I am, however, challenged to continue thinking about such matters carefully by the recent firing of the Chaplain of the U.S. House of Representatives by House Speaker Paul Ryan. I’m sure that Rev. Patrick Conroy, a Jesuit priest, was well aware that there were politics surrounding his appointment. There are politics surrounding everything in the House of Representatives. If he had temporarily forgotten that, he was certainly reminded when he was reprimanded by the Speaker for praying that those who “continue to struggle” in the United States would not be made “losers under new tax laws.” Apparently praying for the poor was too political for Speaker Ryan.

However, being a chaplain doesn’t make a person not a Christian. Any serious disciple of Jesus will find her or himself praying for the poor. It is what Jesus did. “Truly I tell you, whatever you did for one of the least of these brothers and sisters of mine, you did for me.” (Matthew 25:40) If you read Conroy’s prayers you will find references to the Christian scriptures and Christian tradition. He is, after all, a priest. He prayed to God that lawmakers would help “the least among us.” He prayed fr them to follow the example of St. Nicholas, “who fed the hungry, brought hope to the imprisoned, gave comfort to the lost.” He asked lawmakers “to serve other people in their need” and “to pray for the unemployed and those who work but still struggle to make ends meet.” He urged “those who possess power in Washington to be mindful of those whom they represent who possess little or no power.” He prayed for lawmakers to be “free of all prejudice,” and to “fulfill the hopes of those who long for peace and security for their children.” The prayers of the chaplain are recorded in the Congressional Record and available for all citizens to read. Click on this link for the archive of prayers.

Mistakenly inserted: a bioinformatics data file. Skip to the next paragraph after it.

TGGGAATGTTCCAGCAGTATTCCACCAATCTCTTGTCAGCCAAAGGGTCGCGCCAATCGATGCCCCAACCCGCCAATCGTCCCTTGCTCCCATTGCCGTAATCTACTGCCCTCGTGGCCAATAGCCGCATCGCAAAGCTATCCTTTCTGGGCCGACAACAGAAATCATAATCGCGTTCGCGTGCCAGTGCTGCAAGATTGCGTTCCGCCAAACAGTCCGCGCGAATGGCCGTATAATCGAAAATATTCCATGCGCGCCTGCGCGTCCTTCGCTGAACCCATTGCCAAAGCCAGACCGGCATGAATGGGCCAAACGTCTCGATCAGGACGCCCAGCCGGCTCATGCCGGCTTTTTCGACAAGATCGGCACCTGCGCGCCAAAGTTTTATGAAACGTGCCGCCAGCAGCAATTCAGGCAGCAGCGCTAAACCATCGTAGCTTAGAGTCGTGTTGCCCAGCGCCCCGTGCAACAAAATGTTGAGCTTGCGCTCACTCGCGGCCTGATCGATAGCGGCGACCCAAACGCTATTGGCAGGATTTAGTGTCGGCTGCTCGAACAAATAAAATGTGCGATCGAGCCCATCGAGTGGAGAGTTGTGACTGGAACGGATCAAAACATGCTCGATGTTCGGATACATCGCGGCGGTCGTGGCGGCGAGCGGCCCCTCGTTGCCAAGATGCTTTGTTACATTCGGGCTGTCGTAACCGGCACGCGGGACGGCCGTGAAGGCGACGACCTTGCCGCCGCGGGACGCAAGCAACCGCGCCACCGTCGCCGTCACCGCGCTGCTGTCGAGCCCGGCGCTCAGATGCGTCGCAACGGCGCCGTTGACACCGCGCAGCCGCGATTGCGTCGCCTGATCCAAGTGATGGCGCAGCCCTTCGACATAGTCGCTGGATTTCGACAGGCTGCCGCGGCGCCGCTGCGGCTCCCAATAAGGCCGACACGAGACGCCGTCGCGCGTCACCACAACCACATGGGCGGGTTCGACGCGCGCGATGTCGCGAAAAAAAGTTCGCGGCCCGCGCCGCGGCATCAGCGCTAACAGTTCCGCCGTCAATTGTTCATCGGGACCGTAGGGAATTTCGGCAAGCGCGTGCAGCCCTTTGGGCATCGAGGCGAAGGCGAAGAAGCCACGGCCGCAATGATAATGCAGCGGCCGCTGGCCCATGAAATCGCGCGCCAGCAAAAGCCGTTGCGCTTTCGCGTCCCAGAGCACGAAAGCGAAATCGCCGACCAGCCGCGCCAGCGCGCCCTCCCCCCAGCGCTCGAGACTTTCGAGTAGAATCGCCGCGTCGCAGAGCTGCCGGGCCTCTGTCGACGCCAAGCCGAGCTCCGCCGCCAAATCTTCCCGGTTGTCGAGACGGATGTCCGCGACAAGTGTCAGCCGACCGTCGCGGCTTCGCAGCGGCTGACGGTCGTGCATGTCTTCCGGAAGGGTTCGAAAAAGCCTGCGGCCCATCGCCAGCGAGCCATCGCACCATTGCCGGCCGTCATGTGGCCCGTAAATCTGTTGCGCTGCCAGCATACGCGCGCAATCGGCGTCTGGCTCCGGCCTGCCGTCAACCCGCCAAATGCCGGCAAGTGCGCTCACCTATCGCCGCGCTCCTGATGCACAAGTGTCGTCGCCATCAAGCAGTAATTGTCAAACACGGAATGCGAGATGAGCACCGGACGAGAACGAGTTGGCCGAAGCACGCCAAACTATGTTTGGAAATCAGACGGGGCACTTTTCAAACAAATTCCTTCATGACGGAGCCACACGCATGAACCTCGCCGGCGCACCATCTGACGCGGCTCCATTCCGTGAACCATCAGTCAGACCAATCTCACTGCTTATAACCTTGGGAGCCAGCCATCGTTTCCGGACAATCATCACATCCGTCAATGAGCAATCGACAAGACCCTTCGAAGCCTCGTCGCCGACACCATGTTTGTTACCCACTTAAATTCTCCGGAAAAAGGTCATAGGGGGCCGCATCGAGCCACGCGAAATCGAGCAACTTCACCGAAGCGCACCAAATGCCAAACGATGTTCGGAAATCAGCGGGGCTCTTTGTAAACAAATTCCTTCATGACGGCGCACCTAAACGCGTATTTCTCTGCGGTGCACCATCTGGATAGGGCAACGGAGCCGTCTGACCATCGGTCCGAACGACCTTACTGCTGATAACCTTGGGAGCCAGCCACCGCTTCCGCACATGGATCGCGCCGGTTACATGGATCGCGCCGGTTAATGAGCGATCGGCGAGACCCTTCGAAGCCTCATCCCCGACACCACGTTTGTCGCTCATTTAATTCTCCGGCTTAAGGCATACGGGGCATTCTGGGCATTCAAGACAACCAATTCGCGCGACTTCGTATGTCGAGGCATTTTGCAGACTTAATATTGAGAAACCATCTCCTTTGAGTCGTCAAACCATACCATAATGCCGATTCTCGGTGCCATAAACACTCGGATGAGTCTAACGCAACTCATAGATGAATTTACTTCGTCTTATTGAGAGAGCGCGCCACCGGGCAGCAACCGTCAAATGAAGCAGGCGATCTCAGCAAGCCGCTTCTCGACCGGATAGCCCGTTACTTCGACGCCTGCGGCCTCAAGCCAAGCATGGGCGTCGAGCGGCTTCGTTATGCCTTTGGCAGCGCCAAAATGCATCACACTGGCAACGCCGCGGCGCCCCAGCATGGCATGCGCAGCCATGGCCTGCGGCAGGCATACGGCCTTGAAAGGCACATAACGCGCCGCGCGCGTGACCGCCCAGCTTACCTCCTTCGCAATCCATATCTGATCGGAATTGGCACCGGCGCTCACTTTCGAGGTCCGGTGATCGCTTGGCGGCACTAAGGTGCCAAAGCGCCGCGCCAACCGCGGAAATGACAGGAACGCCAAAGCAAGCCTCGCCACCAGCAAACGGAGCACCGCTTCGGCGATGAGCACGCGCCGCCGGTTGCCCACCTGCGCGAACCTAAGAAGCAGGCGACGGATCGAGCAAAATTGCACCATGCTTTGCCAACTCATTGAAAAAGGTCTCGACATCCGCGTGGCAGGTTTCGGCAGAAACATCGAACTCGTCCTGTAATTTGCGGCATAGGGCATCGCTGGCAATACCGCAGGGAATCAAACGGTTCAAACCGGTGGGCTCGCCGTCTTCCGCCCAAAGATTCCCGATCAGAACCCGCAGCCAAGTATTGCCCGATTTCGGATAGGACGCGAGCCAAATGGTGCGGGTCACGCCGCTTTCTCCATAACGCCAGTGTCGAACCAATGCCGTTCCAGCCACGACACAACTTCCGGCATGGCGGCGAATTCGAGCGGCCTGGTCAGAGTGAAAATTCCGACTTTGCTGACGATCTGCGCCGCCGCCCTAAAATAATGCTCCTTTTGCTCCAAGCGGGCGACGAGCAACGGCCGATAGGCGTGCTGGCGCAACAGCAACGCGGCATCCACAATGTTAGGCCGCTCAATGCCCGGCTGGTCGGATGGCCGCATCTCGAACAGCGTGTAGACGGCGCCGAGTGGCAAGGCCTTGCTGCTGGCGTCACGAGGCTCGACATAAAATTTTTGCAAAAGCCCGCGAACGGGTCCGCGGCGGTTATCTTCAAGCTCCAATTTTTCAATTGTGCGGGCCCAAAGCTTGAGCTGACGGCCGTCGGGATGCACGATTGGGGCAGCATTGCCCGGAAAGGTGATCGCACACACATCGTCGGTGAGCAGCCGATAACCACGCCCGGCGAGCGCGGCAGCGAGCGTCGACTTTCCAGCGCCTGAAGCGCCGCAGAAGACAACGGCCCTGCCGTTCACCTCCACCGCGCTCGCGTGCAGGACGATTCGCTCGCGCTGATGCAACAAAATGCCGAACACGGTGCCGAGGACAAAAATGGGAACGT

Apparently Patrick Conroy’s prayers became too political for the Speaker. Anyone who preaches the gospel will make those in power squirm from time to time. We are often charged with the task of “comforting the afflicted and afflicting the comfortable.”

Speaker Ryan can probably find a chaplain who will agree with him more often. He can find a chaplain whose politics line up with his own. He can find a chaplain whose prayers will not make any mention of the real challenges before the legislature. But as a Catholic and a Christian, he will not avoid the conflicts between his faith and the actions of the legislature under his leadership.

Last Friday, Rev. Conroy prayed “for all people who have special needs” and “those who are sick” and for those “who serve in this House to be their best selves.” Speaker Ryan might not have noticed, but Rev. Conroy has been praying for him all along. Firing the chaplain won’t stop the chaplain from praying.

Copyright (c) 2018 by Ted E. Huffman. I wrote this. If you would like to share it, please direct your friends to my web site. If you'd like permission to copy, please send me an email. Thanks!